2015 GSA Annual Meeting in Baltimore, Maryland, USA (1-4 November 2015)

Paper No. 69-4
Presentation Time: 2:30 PM


RIDING, James B., Climate Change, British Geological Survey, Keyworth, Nottingham, NG12 5GG, United Kingdom, WIGGAN, Nikolas J., Department of Earth Sciences, University of Cambridge, Downing Street, Cambridge, CB2 3EQ, United Kingdom, FENSOME, Robert A., Geological Survey of Canada (Atlantic), Bedford Institute of Oceanography, Post Office Box 1006, Dartmouth, NS B2Y 4A2, Canada and MATTIOLI, Emanuela, Laboratoire de Géologie de Lyon: Terre, Planètes, Environnement, Université Lyon 1, Villeurbanne Cedex, F-69622, France, jbri@bgs.ac.uk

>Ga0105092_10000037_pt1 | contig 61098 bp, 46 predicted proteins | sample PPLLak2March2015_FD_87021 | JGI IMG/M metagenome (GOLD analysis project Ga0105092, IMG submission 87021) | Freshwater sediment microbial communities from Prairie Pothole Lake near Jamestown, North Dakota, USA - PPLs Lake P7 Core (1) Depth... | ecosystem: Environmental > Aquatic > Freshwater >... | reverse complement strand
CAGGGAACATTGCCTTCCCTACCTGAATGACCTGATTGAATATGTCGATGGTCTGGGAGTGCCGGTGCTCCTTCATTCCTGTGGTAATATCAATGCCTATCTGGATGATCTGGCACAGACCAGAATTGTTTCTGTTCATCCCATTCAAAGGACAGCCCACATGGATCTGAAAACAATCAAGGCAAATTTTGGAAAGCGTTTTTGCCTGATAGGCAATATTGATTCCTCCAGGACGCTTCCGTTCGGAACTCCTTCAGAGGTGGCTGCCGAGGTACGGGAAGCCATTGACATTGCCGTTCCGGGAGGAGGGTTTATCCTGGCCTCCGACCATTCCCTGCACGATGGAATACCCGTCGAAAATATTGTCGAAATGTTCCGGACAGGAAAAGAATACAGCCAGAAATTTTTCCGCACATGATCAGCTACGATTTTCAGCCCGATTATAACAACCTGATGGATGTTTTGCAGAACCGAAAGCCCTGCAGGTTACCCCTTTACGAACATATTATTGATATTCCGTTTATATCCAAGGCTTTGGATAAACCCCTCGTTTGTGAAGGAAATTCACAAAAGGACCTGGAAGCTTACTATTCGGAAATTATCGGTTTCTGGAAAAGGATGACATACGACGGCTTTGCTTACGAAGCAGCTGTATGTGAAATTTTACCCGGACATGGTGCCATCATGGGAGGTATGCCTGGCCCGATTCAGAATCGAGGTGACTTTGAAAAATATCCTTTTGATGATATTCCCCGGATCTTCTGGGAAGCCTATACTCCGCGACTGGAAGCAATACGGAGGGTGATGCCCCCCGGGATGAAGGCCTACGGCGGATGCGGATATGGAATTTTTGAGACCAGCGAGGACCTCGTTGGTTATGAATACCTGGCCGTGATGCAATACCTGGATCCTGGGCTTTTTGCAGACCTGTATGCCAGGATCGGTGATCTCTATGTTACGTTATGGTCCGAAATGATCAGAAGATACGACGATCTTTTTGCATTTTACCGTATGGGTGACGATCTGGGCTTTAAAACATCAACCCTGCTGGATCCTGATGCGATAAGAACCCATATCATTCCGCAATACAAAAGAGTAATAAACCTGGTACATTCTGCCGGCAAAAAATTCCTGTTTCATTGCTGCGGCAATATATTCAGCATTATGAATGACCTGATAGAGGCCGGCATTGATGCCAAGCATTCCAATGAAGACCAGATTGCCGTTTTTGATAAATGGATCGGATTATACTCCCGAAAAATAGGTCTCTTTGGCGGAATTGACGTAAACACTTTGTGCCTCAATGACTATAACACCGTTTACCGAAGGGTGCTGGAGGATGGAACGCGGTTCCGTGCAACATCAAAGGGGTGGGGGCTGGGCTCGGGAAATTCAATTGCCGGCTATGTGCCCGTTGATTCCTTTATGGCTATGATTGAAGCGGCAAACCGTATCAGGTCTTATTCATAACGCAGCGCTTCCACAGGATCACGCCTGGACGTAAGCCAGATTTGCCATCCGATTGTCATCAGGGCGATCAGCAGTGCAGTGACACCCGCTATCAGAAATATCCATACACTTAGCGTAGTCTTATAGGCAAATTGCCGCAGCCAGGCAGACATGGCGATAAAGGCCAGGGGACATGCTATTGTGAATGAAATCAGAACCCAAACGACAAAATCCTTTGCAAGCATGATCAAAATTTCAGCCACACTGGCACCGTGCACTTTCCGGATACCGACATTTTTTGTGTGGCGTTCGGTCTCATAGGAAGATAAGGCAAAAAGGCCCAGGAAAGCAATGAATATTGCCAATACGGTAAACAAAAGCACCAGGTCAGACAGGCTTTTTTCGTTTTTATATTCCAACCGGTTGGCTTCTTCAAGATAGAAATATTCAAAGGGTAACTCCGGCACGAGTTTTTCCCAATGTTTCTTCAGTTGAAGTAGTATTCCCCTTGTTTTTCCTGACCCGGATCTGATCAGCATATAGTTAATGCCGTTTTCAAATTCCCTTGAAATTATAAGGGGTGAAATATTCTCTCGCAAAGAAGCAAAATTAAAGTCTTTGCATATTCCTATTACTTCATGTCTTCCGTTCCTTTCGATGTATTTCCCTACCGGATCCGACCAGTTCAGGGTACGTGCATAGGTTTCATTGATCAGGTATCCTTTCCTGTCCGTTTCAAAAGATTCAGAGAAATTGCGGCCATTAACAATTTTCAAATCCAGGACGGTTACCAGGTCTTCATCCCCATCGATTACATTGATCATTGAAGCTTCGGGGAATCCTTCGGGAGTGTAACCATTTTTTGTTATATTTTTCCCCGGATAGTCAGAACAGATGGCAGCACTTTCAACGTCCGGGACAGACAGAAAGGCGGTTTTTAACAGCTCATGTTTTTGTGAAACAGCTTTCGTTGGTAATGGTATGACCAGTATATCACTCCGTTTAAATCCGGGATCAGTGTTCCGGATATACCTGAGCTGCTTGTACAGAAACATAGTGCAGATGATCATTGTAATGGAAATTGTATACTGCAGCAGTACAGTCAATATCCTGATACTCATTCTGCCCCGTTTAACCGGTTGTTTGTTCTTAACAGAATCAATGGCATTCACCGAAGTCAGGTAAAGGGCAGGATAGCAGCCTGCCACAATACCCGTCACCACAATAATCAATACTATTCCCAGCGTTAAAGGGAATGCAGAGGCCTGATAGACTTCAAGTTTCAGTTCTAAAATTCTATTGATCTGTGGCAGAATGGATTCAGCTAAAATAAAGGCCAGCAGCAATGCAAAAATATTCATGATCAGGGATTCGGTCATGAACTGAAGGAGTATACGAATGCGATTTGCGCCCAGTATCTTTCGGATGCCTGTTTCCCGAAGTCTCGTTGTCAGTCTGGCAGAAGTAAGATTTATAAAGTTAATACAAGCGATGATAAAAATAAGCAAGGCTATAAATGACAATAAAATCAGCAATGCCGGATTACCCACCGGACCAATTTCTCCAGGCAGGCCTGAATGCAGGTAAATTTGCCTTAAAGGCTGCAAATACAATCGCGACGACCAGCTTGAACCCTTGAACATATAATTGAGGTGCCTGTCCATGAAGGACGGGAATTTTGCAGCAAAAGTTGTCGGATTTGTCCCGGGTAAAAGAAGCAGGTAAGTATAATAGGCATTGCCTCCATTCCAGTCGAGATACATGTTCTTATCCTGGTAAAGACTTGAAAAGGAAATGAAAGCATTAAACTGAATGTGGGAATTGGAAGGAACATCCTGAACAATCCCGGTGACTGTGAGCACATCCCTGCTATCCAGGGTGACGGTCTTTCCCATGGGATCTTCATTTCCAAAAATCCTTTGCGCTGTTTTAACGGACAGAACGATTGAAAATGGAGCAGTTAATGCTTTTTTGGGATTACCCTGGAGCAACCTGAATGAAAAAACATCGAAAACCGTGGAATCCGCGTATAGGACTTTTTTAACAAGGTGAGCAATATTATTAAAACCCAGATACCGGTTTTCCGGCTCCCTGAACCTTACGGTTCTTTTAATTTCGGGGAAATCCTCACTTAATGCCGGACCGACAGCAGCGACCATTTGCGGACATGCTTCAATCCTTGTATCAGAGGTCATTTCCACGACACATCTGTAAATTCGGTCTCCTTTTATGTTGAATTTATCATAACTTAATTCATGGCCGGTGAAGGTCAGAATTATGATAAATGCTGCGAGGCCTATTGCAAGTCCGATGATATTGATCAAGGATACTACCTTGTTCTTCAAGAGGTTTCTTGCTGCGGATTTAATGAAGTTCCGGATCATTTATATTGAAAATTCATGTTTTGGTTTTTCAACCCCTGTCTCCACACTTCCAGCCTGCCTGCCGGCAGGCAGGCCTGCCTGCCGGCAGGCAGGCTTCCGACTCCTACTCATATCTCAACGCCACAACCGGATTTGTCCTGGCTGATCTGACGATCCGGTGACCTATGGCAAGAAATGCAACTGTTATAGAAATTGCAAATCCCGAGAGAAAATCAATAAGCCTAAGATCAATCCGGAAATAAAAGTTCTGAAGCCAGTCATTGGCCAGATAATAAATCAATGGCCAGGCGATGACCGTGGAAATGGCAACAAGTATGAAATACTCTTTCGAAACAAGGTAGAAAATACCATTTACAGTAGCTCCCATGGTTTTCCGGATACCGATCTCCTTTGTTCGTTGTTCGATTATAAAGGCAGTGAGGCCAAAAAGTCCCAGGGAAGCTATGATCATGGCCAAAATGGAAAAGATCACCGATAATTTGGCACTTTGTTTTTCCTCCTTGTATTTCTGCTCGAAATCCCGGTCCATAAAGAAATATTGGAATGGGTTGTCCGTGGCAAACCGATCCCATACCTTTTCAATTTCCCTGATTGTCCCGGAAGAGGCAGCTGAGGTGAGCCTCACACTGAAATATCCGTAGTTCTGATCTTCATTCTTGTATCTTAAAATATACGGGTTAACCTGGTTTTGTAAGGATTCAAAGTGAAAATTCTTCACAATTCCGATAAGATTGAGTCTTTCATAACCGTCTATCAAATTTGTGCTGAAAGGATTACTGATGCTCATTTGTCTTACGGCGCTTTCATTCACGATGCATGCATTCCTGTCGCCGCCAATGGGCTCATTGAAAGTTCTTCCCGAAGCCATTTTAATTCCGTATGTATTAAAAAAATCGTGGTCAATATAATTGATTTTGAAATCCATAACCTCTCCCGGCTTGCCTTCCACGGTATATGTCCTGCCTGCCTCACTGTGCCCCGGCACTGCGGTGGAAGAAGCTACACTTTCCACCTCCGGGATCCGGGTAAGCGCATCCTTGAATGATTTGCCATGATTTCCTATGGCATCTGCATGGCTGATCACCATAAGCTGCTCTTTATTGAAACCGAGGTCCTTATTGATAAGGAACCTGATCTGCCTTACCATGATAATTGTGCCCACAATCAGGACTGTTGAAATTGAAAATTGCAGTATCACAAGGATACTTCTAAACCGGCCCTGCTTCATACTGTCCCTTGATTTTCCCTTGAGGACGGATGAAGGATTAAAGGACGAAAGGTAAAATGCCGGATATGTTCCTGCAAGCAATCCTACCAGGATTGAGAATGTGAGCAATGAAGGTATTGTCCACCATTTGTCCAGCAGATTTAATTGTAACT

Phytoplankton are drifting microscopic plants and are the most abundant marine organisms. Modern phytoplankton floras emerged during the Triassic Period and underwent major radiations in the Middle Jurassic (Bajocian). The inception of the modern phytoplankton came after an interval of particularly low diversity during the Carboniferous and Permian, when sea levels were particularly low. The dinoflagellate cyst fossil diversity record rose and fell in congruence with global sea levels and temperature fluctuations. It is hypothesised that high sea levels result in significantly greater ecospace for coccolithophores and dinoflagellates, which thrive in epicontinental sea settings. The coccolithophores and the dinoflagellates were badly affected by the end-Triassic mass extinction and recovered slowly during the Early Jurassic. Both groups also declined during the Toarcian Oceanic Anoxic Event, some 11 myr before the Bajocian radiations. The latter phenomena have been linked to continental breakup, sea level rise and a positive shift in isotopically light carbon isotopes.